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Jefferson County

Agriculturally and Industrially


M. C. Harper


Jefferson county is situated in southwest Mississippi.

Within its borders are found hills and valleys of unsurpassed fertility. Its climatic conditions are almost perfect.

Near enough to the Gulf of Mexico for its winters to be tempered, and to be cooled in summer by the breezes that come ladened with refreshing moisture.

The Mississippi river making a grand sweep westward, flows in a great curve around its western border, and forms thousands of acres of alluvial lands that are the finest in the world for cotton and corn.

Rising from these bottom lands are the celebrated Gulf Hills, where cane brakes become jungles and where the magnolia and the poplar attain their most perfect growth making the balmy air sweet with their perfumes

Among these hills fortunes have been made, palatial homes have been built, and contentment has reigned supreme.

Here, with proper care, lands are made to produce remunerative crops after fifty years constant cultivation. Here cotton and corn grow to perfection, the various grasses flourish luxuriantly, and stock raising is becoming an important industry.

Bee culture is most successfully developed on the bluffs above the river bottoms. They find in the lynn trees on the hills the richest of material, and the willows in the bottoms afford an inexhaustible supply of honey-producing flowers.

The two forks of Coles Creek run nearly through the entire length of the county, and their broad valleys, together with those of the numerous streams tributary to them, and. the ridge lands skirting them are dotted with farms whose owners are independent and prosperous.

The eastern part of the county, reaching into the long leaf pine regions that have made South Mississippi famous in recent years, is still affording much valuable timber and settled by the descendents of sturdy Scotch families, is divided into numerous small farms whose owners are thrifty, self-reliant and prosperous.

Several sawmills are getting out, preparing the timbers of this section for market, and find a ready sale for their products. Splendid schools, a high moral and religious tone among its people, and good lands, worked thoroughly, make this a most desirable part of the county to live in. They who are looking for locations in the South, will find Jefferson county a most satisfactory  section to invest in.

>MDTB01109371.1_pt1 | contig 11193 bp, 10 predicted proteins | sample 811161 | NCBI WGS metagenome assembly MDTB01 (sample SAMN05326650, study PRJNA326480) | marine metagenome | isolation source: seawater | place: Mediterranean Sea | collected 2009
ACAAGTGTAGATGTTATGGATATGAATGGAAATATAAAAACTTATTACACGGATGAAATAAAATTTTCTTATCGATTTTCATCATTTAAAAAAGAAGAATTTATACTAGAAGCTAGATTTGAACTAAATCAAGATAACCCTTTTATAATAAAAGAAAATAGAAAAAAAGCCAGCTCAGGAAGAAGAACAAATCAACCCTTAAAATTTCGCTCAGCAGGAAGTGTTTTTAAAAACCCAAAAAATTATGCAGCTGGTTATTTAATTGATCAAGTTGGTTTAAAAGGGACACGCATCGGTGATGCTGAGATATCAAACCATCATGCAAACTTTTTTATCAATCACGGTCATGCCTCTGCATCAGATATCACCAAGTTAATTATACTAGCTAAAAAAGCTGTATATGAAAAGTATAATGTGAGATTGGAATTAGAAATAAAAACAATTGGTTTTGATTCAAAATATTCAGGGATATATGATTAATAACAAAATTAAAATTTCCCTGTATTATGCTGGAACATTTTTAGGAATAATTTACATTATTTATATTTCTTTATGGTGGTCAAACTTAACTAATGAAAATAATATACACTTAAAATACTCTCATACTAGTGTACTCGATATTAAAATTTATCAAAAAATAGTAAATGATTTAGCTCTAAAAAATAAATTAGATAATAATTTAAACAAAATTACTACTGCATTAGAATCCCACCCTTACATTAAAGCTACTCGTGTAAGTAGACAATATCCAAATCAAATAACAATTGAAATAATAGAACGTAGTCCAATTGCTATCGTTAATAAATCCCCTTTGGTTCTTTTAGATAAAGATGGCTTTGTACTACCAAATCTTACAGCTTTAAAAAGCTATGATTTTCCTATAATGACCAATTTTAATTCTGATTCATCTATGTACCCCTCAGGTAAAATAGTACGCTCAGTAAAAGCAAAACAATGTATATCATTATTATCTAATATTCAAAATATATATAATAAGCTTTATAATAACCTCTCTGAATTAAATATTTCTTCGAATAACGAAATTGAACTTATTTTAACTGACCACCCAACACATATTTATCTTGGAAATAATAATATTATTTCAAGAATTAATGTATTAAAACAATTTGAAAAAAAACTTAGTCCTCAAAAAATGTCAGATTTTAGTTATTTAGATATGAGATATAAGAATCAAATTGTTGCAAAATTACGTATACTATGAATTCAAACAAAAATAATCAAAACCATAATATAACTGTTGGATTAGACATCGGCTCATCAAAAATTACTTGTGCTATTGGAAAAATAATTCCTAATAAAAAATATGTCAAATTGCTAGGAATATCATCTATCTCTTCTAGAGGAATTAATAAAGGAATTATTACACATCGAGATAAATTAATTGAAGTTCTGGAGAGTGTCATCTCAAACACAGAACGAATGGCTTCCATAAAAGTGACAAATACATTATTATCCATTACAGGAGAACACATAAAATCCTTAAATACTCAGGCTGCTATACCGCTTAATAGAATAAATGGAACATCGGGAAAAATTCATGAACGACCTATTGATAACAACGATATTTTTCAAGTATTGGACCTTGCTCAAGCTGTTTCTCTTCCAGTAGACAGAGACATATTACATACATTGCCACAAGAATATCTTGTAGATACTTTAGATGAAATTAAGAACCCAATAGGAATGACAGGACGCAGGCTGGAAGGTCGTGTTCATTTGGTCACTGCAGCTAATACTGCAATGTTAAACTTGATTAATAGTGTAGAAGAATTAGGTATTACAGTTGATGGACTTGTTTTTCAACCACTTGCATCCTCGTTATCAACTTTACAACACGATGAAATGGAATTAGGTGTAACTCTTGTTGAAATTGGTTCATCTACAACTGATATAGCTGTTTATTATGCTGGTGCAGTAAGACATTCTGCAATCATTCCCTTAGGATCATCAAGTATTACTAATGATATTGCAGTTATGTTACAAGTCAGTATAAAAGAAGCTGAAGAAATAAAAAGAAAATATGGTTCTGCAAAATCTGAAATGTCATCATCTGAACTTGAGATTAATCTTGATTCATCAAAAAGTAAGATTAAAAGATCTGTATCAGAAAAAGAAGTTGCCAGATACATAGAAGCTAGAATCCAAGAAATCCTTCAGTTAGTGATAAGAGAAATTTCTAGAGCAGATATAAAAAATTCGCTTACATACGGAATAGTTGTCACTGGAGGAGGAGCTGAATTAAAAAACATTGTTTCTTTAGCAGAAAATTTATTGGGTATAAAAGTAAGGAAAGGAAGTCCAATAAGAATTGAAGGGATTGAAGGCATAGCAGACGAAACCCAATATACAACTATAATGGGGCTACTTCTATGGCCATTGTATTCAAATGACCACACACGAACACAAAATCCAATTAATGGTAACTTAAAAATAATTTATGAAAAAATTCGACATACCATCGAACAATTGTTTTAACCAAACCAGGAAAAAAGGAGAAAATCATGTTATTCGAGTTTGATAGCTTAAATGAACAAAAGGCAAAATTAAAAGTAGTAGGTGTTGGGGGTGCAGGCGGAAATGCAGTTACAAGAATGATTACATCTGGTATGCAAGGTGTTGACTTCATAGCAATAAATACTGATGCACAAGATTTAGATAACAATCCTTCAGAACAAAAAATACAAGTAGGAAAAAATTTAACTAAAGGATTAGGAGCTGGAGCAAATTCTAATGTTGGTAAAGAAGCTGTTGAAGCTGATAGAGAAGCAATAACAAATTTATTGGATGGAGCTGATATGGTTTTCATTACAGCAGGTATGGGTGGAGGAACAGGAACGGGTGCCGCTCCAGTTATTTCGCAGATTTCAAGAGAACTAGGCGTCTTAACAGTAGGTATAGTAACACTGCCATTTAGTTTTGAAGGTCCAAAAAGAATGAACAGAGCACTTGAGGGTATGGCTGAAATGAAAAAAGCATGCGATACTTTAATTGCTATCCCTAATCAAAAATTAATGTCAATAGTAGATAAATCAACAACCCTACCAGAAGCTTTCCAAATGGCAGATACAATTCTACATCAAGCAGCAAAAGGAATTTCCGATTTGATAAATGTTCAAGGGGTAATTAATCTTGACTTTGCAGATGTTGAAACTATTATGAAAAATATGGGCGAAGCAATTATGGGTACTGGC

The Yazoo and Mississippi Valley railroad runs through its central part, and this is intersected by the Natchez branch of the Illinois Central, afford splendid facilities for the transportation of garden products, which, grow splendidly and mature early.

Bermuda and other grasses flourish in abundance, affording rich pastures for stock, and we believe, in a few years our herds of shorthorn, Hereford, Devon, and other breeds of cattle, will rival those of any of the Western States. Two to three tons of hay to the acre are frequently cut from the Bermuda meadows, and a bale of cotton or forty bushels of corn per acre are not uncommon. Sugar cane does well, and the purest and best of molasses can be made, and many of our: farmers supply themselves entirely with most delicious syrup. Three cotton-seed oil mills furnish employment for many laborers and much of their product Is used in fattening cattle for market.

By the rotation of crops and the planting of the celebrated cowpea as a fertilizer, our lands need never wear out, as the old lands by this method can be brought back to a high state of production.

To this promising and balmy land of the South all good comers are doubly welcome. Churches, good schools and a most hospitable citizenship are here to receive you; a fertile soil is here to respond to your industry, and a genial climate Is here to give you health and long life.

We need more population, and our lands divided into smaller farms can afford homes for thousands of families, and these lands can be bought at prices ranging from $5 to $20 per acre.

Large tracts can be bought and divided into homes for colonies, and thus social, religious and school advantages can be established for themselves. No where does nature do more for man and by thrift and reasonable care almost anyone can become comfortable in a few years.

To this county we cordially ask the stranger to come and make his home.

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August 15, 2002

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